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Phoenix Australia Centre for Posttraumatic Mental Health

Phoenix Australia is a not-for-profit organisation that promotes recovery and aims to improve the wellbeing of Australians affected by trauma. Their website provides a range of information, factsheets and other self-help resources for those affected by trauma or wanting to assist others who have been affected by trauma, including natural disasters.

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How to deal with the stress of bushfires, floods, earthquakes and cyclones

ReachOut is an online mental health service for young Australians, providing support and information, peer-support and referral tools. The website provides information on a range of topics relating to youth mental health and wellbeing, including coping with the stress of bushfires, floods, earthquakes and cyclones. They provide tips on what to do for the initial days and weeks after a natural disaster, things you can do to feel better, how to get help, and tips for the longer term after a natural disaster.

Digital Drought Care Package

ReachOut has also developed a Digital Drought Care Package, for young people stressed about or coping with drought. The package includes articles, tips, personal stories, videos, links to support and more. The package aims to help people cope with a drought and stay hopeful.

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Trauma and Grief Network


The Trauma and Grief Network is a virtual space for people to browse online resources for child and adolescent trauma, loss, and grief. Their website offers resources to help caregivers understand and respond to the need of children and adolescents experiencing trauma, loss and grief. They have developed a series of resources to help families cope in the event of a disaster, including tip sheets, videos, and inks to other support resources.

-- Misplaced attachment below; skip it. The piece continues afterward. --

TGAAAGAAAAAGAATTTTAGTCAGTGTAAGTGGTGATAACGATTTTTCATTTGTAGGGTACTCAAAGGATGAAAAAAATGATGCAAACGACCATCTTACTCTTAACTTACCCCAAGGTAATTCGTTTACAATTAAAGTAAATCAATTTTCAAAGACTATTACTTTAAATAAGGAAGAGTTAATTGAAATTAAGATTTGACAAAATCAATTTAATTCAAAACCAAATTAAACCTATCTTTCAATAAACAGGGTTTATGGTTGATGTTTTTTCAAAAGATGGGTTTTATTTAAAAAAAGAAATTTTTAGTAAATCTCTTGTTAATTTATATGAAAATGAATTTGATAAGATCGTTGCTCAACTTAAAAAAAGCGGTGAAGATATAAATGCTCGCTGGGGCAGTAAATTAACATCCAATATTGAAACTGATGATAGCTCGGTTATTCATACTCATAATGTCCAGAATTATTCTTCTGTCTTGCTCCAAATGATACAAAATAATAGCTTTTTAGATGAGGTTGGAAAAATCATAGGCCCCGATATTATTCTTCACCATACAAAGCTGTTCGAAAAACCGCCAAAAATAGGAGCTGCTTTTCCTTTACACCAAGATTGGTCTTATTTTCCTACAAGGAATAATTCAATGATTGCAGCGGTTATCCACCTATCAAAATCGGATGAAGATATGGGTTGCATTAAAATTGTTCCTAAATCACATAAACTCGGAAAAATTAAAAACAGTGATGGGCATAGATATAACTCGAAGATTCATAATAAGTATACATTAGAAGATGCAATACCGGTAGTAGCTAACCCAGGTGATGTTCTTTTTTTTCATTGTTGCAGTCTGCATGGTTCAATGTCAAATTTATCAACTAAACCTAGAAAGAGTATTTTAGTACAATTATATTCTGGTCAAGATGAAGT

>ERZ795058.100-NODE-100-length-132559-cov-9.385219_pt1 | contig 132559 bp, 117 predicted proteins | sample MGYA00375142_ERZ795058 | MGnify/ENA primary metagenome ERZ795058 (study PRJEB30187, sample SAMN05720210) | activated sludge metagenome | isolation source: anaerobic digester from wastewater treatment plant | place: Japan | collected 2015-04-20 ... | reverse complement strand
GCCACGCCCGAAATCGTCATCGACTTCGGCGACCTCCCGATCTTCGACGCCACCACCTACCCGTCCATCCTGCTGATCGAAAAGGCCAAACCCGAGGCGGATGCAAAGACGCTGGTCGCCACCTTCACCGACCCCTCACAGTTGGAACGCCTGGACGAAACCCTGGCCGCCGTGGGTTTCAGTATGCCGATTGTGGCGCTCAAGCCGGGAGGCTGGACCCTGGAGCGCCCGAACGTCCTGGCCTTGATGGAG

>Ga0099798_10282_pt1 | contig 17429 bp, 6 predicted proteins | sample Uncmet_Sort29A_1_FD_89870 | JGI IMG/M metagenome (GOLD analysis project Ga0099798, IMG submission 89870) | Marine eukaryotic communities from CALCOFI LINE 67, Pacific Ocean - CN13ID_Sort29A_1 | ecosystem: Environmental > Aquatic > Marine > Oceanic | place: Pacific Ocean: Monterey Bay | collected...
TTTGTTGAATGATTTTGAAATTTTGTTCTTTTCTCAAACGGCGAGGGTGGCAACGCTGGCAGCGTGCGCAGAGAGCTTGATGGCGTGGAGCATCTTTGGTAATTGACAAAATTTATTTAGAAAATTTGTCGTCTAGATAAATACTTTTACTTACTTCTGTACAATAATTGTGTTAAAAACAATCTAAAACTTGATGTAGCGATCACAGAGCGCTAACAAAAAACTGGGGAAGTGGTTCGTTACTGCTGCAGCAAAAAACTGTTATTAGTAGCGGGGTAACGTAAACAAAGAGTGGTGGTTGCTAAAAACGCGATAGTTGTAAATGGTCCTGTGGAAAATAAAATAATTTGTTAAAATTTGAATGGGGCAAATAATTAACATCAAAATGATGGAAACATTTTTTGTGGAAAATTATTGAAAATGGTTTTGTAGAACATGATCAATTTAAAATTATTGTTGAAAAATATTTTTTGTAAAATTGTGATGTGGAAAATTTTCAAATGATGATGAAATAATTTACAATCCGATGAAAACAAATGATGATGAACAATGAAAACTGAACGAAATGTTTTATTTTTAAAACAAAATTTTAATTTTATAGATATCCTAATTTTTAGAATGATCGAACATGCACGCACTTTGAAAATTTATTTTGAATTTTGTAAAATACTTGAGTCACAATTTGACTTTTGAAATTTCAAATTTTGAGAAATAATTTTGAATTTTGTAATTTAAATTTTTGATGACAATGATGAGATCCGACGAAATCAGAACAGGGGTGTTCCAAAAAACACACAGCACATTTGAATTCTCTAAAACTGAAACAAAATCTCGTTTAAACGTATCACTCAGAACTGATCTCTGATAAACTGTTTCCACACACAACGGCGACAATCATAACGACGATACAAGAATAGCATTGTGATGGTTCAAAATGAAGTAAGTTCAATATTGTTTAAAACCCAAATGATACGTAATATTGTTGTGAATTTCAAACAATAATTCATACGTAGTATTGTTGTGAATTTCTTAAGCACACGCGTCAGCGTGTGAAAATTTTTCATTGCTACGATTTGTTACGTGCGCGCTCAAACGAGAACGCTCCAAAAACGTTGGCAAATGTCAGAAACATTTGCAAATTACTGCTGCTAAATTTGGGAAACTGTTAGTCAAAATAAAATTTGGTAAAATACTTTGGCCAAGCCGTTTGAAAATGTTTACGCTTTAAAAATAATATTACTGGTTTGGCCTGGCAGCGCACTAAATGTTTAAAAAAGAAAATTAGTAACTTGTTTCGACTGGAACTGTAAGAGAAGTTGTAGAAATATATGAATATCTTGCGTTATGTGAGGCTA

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Be You

Impact of natural disasters on mental health

Be You is an education initiative developed by Beyond Blue, Early Childhood Australia, and headspace, supporting educators to develop positive, inclusive, and resilient learning communities. The website provides information on a range of topics including the impact of natural disasters on mental health, outlining coping strategies, self-care following a natural disaster, signs of distress to look for in children and young people, and being prepared for a natural disaster.

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ReachOut Parents

Helping your teen deal with the stress of a natural disaster

The ReachOut Parent’s website provides information, tools, and resources to help parents and carers supporting young people aged 12 to 18. The website provides information on a range of topics, including helping your teen deal with the stress of a natural disaster. They provide tips on supporting teens during the initial response to a natural disaster, during the recovery phase, and where to get extra support.

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Transcultural Mental Health Centre

Coping Personally With War, Tsunamis and Disaster

The Transcultural Mental Health Centre is a New South Wales service, working with people from diverse cultural and linguistic communities and health professionals, to support good mental health. Their website includes factsheets on coping personally with disasters and helping your family in Arabic, English, Hindi, Indonesian, Japanese, Korean, Russian, Simplified Chinese, Tamil, Thai, and Traditional Chinese.

Way Ahead

Mental Health After Natural Disasters and Emergencies

Way Ahead – Mental Health Association NSW provides trustworthy mental health information for individuals, families, and friends. The website includes information on a range of mental health topics including mental health after natural disasters and emergencies. They explore common reactions to natural disasters, when to seek help, strategies to cope and help others cope following a natural disaster, and where to seek help.